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Dance for Dionysus: Former Dancers Open Garden City Micro-winery

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Driving down Chinden Boulevard through Garden City is almost like driving through a paved-over version of Napa Valley. Though the grapes aren't grown there, wineries dot the road on both sides, filling unlikely spaces like auto body shops and converted warehouses. Par Terre (9165 W. Chinden Blvd., Ste. 107), the new venture of husband and wife team Travis and Mallory Walker, is no exception—its rolling garage door, built to usher in cars, is just as welcoming to wine barrels.

Par Terre will only have two wines on offer during its soft opening, but will have four varieties bottled for the grand opening April 5. - LEX NELSON
  • Lex Nelson
  • Par Terre will only have two wines on offer during its soft opening, but will have four varieties bottled for the grand opening April 5.

The couple are both former professional ballet dancers, and joke that in switching from dancing to winemaking, they've somehow landed in yet another seasonal line of work. Mallory said that for them, fermenting grapes started out as a passion project, something they brewed up in the garage of a California house they once rented with friends.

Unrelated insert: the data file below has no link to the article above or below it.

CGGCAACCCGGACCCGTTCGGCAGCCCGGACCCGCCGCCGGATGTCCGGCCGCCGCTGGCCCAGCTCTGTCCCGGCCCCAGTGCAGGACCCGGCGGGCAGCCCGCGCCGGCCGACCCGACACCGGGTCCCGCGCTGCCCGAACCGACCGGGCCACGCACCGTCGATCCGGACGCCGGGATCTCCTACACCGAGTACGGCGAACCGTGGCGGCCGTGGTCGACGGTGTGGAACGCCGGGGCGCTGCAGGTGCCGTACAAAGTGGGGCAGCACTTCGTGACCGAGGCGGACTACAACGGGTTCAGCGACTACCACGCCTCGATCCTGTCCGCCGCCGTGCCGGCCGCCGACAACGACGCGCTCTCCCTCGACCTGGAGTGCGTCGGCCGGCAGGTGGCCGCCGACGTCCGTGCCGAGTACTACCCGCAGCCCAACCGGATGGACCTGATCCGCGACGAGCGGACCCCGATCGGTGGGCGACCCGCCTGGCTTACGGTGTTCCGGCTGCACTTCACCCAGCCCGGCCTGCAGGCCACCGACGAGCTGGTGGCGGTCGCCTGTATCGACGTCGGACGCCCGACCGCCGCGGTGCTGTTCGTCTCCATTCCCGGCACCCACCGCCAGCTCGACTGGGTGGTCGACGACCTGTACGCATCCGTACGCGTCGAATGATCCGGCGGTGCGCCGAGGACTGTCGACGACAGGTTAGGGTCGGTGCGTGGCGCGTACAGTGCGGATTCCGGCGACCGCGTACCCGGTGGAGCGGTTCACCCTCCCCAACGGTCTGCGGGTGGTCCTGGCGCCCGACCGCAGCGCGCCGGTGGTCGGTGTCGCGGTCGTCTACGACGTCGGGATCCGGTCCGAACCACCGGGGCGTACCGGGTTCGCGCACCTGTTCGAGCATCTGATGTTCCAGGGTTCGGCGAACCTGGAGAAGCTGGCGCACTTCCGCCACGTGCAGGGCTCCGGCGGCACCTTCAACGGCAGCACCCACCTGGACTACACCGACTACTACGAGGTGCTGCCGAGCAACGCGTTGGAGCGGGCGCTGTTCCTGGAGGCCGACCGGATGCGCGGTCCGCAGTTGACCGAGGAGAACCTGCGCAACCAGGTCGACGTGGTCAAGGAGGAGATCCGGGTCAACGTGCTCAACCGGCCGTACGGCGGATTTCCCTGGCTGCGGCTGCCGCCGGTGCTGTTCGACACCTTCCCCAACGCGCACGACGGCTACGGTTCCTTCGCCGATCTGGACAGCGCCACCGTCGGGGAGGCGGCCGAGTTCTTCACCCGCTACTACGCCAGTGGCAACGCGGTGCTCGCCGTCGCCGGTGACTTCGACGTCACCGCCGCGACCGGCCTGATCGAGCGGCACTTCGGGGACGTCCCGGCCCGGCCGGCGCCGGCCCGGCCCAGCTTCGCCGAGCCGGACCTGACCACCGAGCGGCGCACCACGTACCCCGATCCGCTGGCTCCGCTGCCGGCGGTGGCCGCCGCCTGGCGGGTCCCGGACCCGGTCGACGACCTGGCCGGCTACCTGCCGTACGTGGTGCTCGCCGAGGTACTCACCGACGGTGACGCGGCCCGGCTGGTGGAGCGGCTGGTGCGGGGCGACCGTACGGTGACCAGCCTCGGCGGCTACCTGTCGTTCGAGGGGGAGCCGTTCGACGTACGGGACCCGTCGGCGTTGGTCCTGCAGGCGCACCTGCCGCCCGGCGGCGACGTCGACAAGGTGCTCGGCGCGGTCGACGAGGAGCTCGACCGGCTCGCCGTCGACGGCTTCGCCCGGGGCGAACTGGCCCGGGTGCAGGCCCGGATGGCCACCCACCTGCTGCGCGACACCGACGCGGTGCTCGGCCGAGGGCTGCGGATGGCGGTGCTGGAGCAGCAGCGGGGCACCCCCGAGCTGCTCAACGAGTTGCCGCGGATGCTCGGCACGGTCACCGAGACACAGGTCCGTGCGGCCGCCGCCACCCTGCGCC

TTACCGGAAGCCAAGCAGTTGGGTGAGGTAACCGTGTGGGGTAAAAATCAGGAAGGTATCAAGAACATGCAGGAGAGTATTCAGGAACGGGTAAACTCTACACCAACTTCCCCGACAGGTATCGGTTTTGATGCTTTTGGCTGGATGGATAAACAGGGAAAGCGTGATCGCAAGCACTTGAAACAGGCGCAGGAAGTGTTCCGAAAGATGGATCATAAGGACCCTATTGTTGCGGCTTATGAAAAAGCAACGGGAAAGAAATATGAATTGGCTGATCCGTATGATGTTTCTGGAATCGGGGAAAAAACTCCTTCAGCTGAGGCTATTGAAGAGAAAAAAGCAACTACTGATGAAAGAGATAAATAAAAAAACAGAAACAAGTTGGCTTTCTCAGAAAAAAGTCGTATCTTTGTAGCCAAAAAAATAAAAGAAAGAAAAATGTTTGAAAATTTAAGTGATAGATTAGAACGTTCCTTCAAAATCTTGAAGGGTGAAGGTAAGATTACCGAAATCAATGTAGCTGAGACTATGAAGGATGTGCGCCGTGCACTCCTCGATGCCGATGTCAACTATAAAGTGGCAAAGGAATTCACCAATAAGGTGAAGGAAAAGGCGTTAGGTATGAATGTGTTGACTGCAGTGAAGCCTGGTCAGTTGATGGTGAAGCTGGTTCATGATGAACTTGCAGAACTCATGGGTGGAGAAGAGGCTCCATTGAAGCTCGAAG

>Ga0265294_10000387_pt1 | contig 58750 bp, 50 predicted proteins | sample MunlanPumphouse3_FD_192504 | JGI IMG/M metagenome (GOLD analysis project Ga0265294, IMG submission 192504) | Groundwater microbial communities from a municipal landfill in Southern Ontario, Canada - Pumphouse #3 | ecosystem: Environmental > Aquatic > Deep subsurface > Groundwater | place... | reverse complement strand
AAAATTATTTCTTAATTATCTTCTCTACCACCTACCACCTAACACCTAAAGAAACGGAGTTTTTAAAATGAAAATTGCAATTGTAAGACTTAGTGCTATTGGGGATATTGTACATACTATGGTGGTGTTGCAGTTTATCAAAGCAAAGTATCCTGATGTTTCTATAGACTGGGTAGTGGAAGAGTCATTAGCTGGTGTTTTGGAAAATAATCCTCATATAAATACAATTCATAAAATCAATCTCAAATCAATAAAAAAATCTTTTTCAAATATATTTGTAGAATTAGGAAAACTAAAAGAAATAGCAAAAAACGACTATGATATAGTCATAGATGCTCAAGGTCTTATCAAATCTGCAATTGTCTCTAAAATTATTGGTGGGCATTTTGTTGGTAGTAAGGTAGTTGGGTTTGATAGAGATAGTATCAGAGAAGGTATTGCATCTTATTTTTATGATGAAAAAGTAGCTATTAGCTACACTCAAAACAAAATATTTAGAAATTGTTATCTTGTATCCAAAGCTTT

"It started small, and that first batch was not good," Mallory said. "We had it in a few glass carboys, and it just got really hot and got ruined, but we were definitely intrigued by what could happen."

The couple—and their one-year-old daughter Harper, who joined in on the interview—has come a long way since then. After leaving the world of professional dance behind when the Boise-based Trey McIntyre Project disbanded, Travis decided to dive head-on into winemaking, commuting to Walla Walla Community College in Washington to earn a degree in oenology and viticulture.

"It was really hands-on," he said, describing the two-year program.

The 2016 Merlot, made with Idaho grapes, is an extremely soft, drinkable red. - LEX NELSON
  • Lex Nelson
  • The 2016 Merlot, made with Idaho grapes, is an extremely soft, drinkable red.

Not only did Travis learn the science of winemaking, he and his fellow students helped make two batches of Washington wine, first watching over their professors' shoulders, then taking over the handling of the grapes. For additional experience, he interned with Indian Creek Winery in Kuna under the wing of wine guru Mike McClure.

"Ninety percent of winemaking is just cleaning, so [McClure was] like, 'Yeah, sure, you can come out and clean!'" said Travis. "He was on board. And then when he realized I'd stuck around he was like, 'What's wrong with you?"

Travis had the wine bug, and so did Mallory, who spent that time earning a degree in business administration and working as an administrator with the Sunny Slope Wine Trail, where she got a crash-course in the Idaho wine industry. With a solid educational footing in place, the couple felt secure enough to open Par Terre, taking their original five-gallon wine attempt up to the roughly 500 cases they now produce.